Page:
35. Perhaps. But Paul, you have to take into consideration that one cannot file broader claims in a reissue if the reissue is filed more than two years after the basic patent issued.

    Ditto re-examinations.

  36. Isn’t there a differene between “Novelty” and “Point of Novelty”?

    Isn’t there more than one difference?

  37. Ned, can a non dissected claim be anticipated at 102 and still non obvious at 103? If yes, please elaborate and show such an example.

  38. Actual Inventor, you asked whether there is a logical reason for dissecting claims in 102 analysis – set aside for a moment 103. And the answer is yes, because the whole search in 102 is to find what of the claimed subject matter is new. There is an assumption that one can mix into a claim both old elements and new elements and that sometimes the relationship between the old and the new is the invention. It is the examiner’s job in the patent office and the defendant’s job court to demonstrate that there is nothing new in the claim. He is not required in this process to demonstrate that even if some element is new that the claim is obvious considered as a whole. That is a different question entirely. Once we identified something new in the claim, the question moves on to whether the claim nevertheless is obvious.

    Therefore, by statute when considering obviousness as opposed to novelty, we do have to consider the old elements in the analysis and therefore we have to consider the claim as a whole. But that is obviousness, not novelty.

  39. Paul, first, more congratulations for your post of 8:52 am, it appears to be a model of coherency.

    Now take what happened in oral arguments, and try to accommodate it in your analytical paradigm–where and how does it fit?

    The answer is that it doesn’t. So far, everything about Prometheus is akin to fumbling around in the dark. I will be extremely surprised if anything good comes in the ultimate opinion–and if it does, it will be because somebody read a blog, or due to the miraculous work of some clerk.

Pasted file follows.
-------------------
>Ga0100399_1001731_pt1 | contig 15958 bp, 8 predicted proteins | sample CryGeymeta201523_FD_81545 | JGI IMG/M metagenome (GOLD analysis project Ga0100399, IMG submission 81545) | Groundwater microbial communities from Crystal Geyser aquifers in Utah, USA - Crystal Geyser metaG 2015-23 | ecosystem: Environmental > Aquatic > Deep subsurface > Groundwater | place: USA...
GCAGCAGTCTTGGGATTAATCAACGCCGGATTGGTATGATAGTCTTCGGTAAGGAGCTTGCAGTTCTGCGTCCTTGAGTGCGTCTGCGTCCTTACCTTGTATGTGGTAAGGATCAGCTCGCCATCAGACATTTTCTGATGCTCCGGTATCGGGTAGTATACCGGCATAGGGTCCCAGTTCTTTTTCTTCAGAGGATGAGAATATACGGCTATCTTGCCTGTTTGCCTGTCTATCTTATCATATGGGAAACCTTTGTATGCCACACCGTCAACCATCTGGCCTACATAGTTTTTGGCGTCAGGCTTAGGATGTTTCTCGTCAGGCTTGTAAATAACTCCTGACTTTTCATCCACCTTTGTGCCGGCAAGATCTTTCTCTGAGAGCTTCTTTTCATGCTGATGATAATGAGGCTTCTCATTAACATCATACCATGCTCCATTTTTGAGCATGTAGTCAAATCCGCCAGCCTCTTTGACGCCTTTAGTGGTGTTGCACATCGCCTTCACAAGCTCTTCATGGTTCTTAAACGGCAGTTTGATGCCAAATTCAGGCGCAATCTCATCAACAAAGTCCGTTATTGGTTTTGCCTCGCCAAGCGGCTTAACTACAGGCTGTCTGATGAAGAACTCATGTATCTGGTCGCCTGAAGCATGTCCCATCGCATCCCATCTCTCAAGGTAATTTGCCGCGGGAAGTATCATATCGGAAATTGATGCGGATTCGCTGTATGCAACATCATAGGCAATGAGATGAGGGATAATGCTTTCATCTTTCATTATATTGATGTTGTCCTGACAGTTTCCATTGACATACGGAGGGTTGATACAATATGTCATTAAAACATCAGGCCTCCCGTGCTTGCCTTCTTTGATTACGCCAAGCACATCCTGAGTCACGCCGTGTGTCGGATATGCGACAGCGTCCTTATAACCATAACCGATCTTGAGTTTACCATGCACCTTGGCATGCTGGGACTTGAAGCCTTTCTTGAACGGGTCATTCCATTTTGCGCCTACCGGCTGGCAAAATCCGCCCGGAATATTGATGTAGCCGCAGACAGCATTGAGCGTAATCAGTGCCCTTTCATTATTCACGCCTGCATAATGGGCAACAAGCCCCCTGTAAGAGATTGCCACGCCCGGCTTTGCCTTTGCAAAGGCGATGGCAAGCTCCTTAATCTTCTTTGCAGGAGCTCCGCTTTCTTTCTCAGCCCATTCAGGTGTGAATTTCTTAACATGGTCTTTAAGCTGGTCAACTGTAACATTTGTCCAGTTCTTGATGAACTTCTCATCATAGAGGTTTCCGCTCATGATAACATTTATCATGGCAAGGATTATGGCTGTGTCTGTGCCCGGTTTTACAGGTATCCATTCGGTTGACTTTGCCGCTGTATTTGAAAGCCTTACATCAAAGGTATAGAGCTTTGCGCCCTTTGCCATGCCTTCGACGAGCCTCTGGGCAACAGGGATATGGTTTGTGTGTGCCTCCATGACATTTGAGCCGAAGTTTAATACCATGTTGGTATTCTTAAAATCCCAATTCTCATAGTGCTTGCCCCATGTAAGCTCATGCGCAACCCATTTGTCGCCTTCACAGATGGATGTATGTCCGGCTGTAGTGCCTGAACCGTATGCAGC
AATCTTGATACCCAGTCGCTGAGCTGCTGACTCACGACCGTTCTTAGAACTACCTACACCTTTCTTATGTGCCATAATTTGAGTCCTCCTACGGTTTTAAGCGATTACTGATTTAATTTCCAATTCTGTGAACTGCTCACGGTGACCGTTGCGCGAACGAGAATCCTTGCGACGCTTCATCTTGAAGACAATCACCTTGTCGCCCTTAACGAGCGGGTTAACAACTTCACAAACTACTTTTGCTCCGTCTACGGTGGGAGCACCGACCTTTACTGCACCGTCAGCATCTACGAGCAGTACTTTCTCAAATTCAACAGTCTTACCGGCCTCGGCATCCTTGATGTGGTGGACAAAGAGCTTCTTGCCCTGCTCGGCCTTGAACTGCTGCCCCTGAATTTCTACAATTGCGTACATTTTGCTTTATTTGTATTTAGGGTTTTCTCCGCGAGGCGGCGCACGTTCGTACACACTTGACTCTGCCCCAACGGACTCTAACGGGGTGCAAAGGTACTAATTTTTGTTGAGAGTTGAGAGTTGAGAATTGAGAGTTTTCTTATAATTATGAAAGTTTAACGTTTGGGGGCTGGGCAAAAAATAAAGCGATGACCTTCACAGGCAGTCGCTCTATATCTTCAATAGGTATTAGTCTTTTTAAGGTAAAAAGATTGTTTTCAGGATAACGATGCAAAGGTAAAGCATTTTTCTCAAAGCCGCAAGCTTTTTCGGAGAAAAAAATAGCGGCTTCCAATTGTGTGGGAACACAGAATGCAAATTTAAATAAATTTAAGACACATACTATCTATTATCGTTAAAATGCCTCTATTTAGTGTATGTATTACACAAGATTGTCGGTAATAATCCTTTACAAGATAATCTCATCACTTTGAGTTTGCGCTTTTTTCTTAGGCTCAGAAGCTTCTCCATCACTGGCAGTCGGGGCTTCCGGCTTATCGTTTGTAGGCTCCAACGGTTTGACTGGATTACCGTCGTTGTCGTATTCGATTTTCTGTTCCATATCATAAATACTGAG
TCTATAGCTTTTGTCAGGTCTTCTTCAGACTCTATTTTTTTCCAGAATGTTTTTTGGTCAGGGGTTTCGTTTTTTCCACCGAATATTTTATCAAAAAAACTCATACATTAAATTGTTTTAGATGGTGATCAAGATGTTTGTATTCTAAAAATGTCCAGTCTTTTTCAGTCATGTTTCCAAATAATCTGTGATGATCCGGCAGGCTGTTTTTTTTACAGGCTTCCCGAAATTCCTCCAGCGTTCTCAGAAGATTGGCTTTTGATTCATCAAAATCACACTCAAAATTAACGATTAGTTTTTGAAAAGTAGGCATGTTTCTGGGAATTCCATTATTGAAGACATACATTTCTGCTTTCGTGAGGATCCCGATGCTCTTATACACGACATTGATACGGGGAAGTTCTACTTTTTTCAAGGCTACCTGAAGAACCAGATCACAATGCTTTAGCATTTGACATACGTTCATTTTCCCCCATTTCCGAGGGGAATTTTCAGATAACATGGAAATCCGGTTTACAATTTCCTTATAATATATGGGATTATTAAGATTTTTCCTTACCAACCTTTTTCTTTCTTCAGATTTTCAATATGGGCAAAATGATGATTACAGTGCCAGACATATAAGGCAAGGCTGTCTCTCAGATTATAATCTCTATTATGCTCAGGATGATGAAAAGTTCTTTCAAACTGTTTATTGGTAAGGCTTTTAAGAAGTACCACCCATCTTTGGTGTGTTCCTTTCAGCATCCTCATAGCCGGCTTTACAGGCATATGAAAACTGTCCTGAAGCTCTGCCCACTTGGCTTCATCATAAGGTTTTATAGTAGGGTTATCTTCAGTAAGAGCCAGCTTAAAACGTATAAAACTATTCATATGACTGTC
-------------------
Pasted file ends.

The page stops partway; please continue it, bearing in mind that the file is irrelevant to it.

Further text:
We need a specialized court. This should never have made it to the USSC.

    And on the matter of disrespect–believe it or not, I don’t like to disrespect others either…but sometimes I do, and for good reason. More often I disrespect what they have done. In this case, I have no idea who set out the initial claim form, who directed or authorized the final claim form, what the agreed-upon strategy was if there was any at all, or how and what the attorney communicated to the client and when.

    What I DO know is that, as Malcolm would say, the claim at issue is a joke. That it ever made it past the PTO is a bigger joke yet.

    When I said it was IMHO below an acceptable minimum threshold, I was referring to a theoretical situation in which the claim was the result of solely the attorney’s efforts and authority. I don’t know exactly what happened, but in my experience with how applications proceed with large clients and how those clients interact with their prosecution counsel, it is likely the case that the claim was the result of only the attorney’s efforts.

    This case should have proceeded as an appeal from an examiner rejection and board affirmation of invalidity, not from an allegation of infringement of the claim of an issued patent.

  40. I realise I have given an insufficient answer.

    At least arguably there is a different treatment regime based on individualising dosages for particular patients so that they fall within the therapeutic window. if the window or the method of ascertaining it was hitherto unknown, and there was a genuine benefit in terms of improved therapeutic outcome, I would think that the prtospect of such a claim being allowed and of surviving third party opposition would be excellent. Of course I have not fully studied the relevant prior art, but neither have most other people at this stage.

  41. I do not like to disrespect others, but tend to agree with the comment in the 5th paragraph.